Miami’s crypto craze is on full display at the Bitcoin conference

Thousands of cryptocurrency enthusiasts are gathering in Miami as the city, despite its underdog status, builds its reputation as one of the prime locations for blockchain technology development.

Dozens of companies are using the Bitcoin 2022 conference, which runs Wednesday through Friday, as a gathering place to network, pitch ideas, and share announcements for the industry and beyond.

New York City and Silicon Valley continued to lead blockchain startup funding in 2021 with $6.5 billion and $3.9 billion respectively. But Miami is now linked to Los Angeles, where companies according to market research firm CB Insights have raised more than $760 million in funding.

Cryptocurrency exchange FTX bought the naming rights to the NBA arena in downtown Miami last year, replacing American Airlines. The largest crypto company to move to Miami to date, will house 200 employees at a location in the trendy Wynwood neighborhood, which is also home to other tech firms and investors.


“Wynwood just really has that kind of spirit that you’re looking for when you’re building a new technology sector,” said Peter Smith, CEO and co-founder of, comparing it to the South of Market neighborhood of San Francisco and Brooklyn NYC. “Ultimately you want to be with the other tech companies.”

Many cite a welcoming environment maintained by local officials, most notably Miami Mayor Francis Suarez, who has garnered national attention by luring tech investment and has become one of America’s crypto-friendly mayors.

Others note that both Miami and Florida are business-friendly and have stayed open during the pandemic, making it more attractive as a location where people can work remotely.


“It’s possible to move to a place where you can buy a house and see the sun every day,” Smith said.

All of this enthusiasm is in sharp contrast to Bitcoin’s rough year. On the financial side, the cryptocurrency peaked at $67,553.95 in November, just before collapsing by almost half in late January; it’s down about 30% since the November high. Bitcoin is also largely absent from many of the hottest crypto trends such as non-fungible tokens, or NFTs, which purportedly offer a way to auction off “one-of-a-kind” copies of digital art and other cyber objects.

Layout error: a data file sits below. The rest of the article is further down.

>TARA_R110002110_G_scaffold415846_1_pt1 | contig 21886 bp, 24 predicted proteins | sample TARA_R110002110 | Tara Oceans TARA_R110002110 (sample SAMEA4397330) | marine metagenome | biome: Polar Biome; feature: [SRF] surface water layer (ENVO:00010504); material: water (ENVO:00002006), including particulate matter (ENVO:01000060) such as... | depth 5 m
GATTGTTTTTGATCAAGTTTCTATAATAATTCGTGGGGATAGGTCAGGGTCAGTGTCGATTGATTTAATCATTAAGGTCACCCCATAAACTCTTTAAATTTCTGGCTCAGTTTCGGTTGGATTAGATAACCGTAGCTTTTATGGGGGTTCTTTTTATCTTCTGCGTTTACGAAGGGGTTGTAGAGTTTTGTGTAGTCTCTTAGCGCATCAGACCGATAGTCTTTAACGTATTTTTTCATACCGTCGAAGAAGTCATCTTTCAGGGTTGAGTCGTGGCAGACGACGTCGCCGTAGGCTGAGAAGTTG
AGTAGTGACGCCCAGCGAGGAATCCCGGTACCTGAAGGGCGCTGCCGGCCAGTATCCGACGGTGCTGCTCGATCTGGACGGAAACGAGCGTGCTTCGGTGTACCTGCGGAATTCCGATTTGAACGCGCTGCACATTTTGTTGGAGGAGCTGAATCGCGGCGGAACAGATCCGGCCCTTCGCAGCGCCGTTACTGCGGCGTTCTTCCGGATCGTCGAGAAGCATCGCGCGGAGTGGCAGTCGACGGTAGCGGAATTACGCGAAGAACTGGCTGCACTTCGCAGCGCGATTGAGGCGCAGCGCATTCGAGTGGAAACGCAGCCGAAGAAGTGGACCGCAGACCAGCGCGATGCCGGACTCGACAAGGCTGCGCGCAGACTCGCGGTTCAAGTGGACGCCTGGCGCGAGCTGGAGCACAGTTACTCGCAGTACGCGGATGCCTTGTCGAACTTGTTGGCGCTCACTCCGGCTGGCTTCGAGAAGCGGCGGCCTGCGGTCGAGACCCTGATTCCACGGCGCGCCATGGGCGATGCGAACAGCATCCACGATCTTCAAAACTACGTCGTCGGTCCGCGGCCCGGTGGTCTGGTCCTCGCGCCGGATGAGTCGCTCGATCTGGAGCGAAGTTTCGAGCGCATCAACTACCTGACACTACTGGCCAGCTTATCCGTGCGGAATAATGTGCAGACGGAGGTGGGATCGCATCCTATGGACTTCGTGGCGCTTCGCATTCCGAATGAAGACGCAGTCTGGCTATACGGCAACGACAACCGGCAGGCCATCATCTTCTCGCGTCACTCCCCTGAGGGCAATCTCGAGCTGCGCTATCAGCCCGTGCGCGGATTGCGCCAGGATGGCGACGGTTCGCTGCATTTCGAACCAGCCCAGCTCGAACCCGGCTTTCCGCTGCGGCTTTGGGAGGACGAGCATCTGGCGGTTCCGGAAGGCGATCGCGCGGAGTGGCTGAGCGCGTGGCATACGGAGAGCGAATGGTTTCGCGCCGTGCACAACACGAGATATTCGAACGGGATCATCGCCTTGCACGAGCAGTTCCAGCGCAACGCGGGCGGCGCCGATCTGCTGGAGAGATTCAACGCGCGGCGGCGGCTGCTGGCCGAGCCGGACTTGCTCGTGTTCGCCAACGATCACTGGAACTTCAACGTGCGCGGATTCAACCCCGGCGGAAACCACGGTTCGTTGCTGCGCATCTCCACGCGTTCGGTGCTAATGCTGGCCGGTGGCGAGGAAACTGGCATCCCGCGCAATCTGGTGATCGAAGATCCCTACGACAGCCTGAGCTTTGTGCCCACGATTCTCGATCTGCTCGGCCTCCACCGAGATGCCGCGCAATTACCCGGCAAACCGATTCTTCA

More broadly, critics question the assumptions underlying crypto’s claimed value and utility, with some comparing the hype and previously unrealized promises of blockchain technologies to a pyramid scheme benefiting early entrants, but all others in the fails.

As Miami looks to attract more investment in cryptocurrency projects, Bitcoin 2022 organizers say at least 75 companies will make announcements at the conference.


Last year, El Salvador President Nayib Bukele made international headlines at the event when he revealed via video that his country would be the first to make cryptocurrencies legal tender. Bukele will attend the conference this year.

One of the most anticipated announcements could come from 27-year-old Jack Mallers, CEO of bitcoin payments app Strike, who has worked with the Bukele government on bitcoin adoption nationwide.

Mallers has also partnered with Twitter to sync its app with the social network to make it possible to send digital money as “tips” without requiring a bank like Cash App and PayPal, and demonstrated in a video how he sent 10 dollars to a man in a Salvadorian Starbucks.

“Why would anyone ever use Western Union again? When you take one of the largest social internet networks in the world, you combine it with the world’s top open currency network,” he says in the video posted on YouTube. “Western Union, pawn at E4. What are you doing?”


It remains to be seen what the effort will bring in the future. South Florida experienced a population decline of more than 18,000 people between July 2020 and July 2021. And critics worry the city doesn’t have a top-ranking university that could build a workforce to help businesses thrive like the Bay Area and New York do.

But Miami businessman Josip Rupena, who will be speaking about his crypto-mortgage startup at the conference, said he will strive for a few more years.

Rupena’s company, called Milo, has raised $24 million in venture capital from investors to become a lender for people who have built significant digital wealth but don’t want to exchange cryptocurrency for US dollars to buy a home.

“For the first time, I think we have a platform – and a national platform – to tell others that there are really a lot of smart and capable people here. It’s great that we can amplify this message,” said Rupena.



Associated Press writer David Hamilton contributed to this story from San Francisco.

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Jaclyn Diaz

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